What is Facebook’s cryptocurrency Diem and why is Zuckerberg selling these assets?

The token has been struggling to get approval from US regulators

Mark Zuckerberg’s attempts to develop a cryptocurrency have failed and been burned.

The Facebook-sponsored cryptocurrency, formerly known as Libra, was launched in 2019.

Facebook set up the Diem Association to manage the digital token, which has cemented partnerships with dozens of companies.

The cryptocurrency plan, which Mark Zuckerberg had defended in front of Congress, looked promising on paper, but ultimately failed to deliver on plans to create the payment system of the future.

The Diem Association is now selling its technology to Silvergate Capital Corp, a small California bank in the crypto space, for about $200 million.

This is according to a report in the Wall Street Journal, which did not reveal its source.

Bloomberg previously reported that Diem was considering selling its remaining assets to repay investors for their value.

So what was this once ambitious project and why did it fail?

Read more: Bitcoin price plunges to six-month low

What is Facebook’s cryptocurrency Diem? Why is this project coming to an end?

Facebook wanted Libra to help develop a global payment system that would provide universal access to the financial system.

This ambitious but simple goal was quickly rejected by regulators and the traditional financial system, which is why Zuckerberg was called to Congress to defend it.

Facebook, which recently changed its name to Meta, announced plans to create a “stablecoin” called Libra in 2019. Its motto at the time was “act fast and break the rules”.

Libra was originally designed to be backed by a range of currencies and initially several companies partnered with it.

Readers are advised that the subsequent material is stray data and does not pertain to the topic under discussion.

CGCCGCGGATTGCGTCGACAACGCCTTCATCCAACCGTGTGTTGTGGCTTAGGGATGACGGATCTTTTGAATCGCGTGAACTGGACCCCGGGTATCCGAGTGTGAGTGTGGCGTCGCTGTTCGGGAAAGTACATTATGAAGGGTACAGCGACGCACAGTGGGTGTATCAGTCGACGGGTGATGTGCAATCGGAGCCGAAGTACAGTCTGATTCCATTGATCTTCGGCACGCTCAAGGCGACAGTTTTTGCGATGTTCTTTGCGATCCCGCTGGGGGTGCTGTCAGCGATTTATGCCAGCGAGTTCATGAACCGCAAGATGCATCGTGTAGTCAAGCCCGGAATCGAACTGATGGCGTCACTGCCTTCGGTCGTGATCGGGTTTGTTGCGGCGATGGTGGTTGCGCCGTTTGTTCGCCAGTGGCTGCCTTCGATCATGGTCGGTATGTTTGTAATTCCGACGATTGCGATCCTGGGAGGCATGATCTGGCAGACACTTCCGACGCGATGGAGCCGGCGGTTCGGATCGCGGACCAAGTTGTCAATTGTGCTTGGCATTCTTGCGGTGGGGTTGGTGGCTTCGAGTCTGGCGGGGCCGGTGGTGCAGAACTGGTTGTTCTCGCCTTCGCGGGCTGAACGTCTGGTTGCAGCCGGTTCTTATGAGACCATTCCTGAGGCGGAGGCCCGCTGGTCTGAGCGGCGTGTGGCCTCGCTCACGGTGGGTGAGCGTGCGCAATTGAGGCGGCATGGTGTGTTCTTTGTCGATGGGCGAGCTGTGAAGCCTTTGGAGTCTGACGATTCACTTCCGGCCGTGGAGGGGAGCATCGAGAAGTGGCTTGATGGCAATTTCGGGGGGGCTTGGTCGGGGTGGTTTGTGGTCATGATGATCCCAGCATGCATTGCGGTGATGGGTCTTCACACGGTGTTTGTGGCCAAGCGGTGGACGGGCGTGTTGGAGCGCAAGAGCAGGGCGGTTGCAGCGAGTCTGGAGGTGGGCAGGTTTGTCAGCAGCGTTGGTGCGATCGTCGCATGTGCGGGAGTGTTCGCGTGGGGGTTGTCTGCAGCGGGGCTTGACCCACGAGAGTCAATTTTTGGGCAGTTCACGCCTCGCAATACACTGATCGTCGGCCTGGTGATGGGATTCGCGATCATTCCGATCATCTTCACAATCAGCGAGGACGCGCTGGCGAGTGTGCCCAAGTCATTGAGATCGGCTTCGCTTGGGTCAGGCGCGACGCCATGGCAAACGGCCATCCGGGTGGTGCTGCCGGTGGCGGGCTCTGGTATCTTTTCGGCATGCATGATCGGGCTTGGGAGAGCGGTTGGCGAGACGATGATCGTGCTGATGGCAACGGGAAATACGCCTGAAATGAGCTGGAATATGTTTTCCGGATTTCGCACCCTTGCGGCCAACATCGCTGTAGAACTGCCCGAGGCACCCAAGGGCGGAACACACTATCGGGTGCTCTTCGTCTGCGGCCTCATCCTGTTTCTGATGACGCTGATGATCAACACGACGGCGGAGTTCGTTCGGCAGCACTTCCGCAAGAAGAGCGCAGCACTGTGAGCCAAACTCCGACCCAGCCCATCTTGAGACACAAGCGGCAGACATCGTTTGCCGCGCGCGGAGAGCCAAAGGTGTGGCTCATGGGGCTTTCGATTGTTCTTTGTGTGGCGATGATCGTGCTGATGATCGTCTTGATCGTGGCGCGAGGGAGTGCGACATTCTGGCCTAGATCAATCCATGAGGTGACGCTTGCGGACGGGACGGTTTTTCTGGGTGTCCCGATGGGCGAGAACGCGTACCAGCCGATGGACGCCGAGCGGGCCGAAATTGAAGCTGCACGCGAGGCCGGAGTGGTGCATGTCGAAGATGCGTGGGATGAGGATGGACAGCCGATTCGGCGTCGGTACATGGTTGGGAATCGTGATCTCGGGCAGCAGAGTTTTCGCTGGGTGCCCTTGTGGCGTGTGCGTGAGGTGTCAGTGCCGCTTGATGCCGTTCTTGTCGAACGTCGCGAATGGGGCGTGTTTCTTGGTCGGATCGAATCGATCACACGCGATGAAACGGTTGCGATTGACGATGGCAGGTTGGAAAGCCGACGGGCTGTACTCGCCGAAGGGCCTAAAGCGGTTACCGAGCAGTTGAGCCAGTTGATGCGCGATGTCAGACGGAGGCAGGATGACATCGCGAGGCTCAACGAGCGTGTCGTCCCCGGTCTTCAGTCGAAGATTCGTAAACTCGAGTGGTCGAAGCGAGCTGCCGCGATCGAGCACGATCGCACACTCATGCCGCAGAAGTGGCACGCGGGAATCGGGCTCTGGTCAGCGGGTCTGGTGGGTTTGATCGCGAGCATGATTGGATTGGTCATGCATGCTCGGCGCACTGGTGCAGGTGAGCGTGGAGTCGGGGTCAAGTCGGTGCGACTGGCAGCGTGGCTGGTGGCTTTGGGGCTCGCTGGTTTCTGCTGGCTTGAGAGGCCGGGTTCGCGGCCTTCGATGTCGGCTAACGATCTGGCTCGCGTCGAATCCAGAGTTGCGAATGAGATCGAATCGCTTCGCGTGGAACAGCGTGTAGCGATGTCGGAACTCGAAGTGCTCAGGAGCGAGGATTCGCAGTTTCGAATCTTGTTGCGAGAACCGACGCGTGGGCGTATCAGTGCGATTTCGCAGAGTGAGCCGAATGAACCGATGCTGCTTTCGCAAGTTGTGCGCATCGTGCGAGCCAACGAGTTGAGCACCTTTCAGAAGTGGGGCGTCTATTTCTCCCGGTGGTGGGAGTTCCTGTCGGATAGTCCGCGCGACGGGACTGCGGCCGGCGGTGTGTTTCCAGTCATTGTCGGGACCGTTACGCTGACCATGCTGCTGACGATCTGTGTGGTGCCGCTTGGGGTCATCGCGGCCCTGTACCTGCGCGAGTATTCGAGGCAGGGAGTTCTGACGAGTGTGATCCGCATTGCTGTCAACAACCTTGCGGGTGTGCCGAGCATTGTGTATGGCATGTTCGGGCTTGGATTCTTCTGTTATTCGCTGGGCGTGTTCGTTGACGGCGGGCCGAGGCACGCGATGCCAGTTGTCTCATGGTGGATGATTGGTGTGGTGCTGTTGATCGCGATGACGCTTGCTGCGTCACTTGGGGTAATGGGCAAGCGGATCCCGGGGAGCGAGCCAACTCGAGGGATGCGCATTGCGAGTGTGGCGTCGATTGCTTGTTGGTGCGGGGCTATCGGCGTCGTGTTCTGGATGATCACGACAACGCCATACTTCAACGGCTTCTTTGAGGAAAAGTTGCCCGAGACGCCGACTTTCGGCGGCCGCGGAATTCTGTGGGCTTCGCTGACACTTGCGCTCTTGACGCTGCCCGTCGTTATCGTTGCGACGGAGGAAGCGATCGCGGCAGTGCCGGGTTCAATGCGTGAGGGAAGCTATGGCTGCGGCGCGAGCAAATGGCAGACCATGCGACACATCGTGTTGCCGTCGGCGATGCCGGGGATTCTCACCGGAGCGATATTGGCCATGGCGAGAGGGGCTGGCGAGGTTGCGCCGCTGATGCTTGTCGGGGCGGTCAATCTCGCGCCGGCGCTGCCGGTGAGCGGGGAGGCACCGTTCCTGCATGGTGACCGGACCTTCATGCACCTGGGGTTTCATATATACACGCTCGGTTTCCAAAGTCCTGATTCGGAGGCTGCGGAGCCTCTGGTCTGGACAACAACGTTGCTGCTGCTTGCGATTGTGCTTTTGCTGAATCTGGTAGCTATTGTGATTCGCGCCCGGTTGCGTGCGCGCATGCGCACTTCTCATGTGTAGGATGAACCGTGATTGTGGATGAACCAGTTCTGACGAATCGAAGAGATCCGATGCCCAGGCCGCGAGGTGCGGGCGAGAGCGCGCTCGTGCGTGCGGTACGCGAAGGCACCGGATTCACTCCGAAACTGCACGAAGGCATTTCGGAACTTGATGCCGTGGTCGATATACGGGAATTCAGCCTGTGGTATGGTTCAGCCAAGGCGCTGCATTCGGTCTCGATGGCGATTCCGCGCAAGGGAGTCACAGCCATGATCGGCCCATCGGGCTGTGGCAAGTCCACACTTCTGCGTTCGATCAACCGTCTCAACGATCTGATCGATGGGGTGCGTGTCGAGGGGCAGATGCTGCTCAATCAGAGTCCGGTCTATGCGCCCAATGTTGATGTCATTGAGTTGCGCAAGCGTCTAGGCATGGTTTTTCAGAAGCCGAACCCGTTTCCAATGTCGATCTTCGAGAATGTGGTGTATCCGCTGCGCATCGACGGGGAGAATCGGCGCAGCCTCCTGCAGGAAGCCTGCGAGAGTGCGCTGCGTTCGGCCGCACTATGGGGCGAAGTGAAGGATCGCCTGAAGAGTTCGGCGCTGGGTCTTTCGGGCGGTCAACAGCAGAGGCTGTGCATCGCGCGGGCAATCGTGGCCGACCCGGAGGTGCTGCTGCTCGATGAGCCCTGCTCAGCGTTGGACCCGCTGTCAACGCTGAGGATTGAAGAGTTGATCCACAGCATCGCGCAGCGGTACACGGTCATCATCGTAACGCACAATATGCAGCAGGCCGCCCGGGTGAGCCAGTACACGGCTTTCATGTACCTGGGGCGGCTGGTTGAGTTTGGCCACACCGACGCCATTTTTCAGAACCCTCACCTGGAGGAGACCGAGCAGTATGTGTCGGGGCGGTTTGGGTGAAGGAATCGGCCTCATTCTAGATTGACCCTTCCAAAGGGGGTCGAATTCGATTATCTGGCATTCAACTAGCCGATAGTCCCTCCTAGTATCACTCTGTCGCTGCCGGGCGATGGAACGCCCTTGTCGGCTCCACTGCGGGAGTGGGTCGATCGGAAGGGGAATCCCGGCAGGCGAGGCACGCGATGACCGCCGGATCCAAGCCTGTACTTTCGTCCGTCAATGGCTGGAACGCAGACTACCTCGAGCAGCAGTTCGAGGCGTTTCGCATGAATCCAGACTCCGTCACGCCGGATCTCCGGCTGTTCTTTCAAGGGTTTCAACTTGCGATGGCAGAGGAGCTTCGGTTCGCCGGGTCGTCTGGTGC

However, regulators were not pleased and Zuckerberg was asked to testify before Congress.

At the time, Facebook was under fire for misinformation on its platform, and all the negative press upset its partners. Companies began to withdraw their support.

To try and revive the project, Facebook renamed the token Diem and created a separate association to handle it. the Diem token is pegged to the US dollar and is usually used to buy and sell other cryptocurrencies such as bitcoin.

This didn’t work and Silvergate Bank stepped in to become the issuer of the Diem stablecoin, but the Federal Reserve said it would not approve it because it was “uneasy about the plans2”.

With the risk of a Fed crackdown hanging over the project, the Diem coin essentially ceased to exist, and so the project began to unravel.

Diem founder David Marcus also left Meta last year, as some of the team jumped ship.

Digital currencies are not recognised by most countries, they have a conniving effect on criminals and maybe outlawed by countries at some point in the future.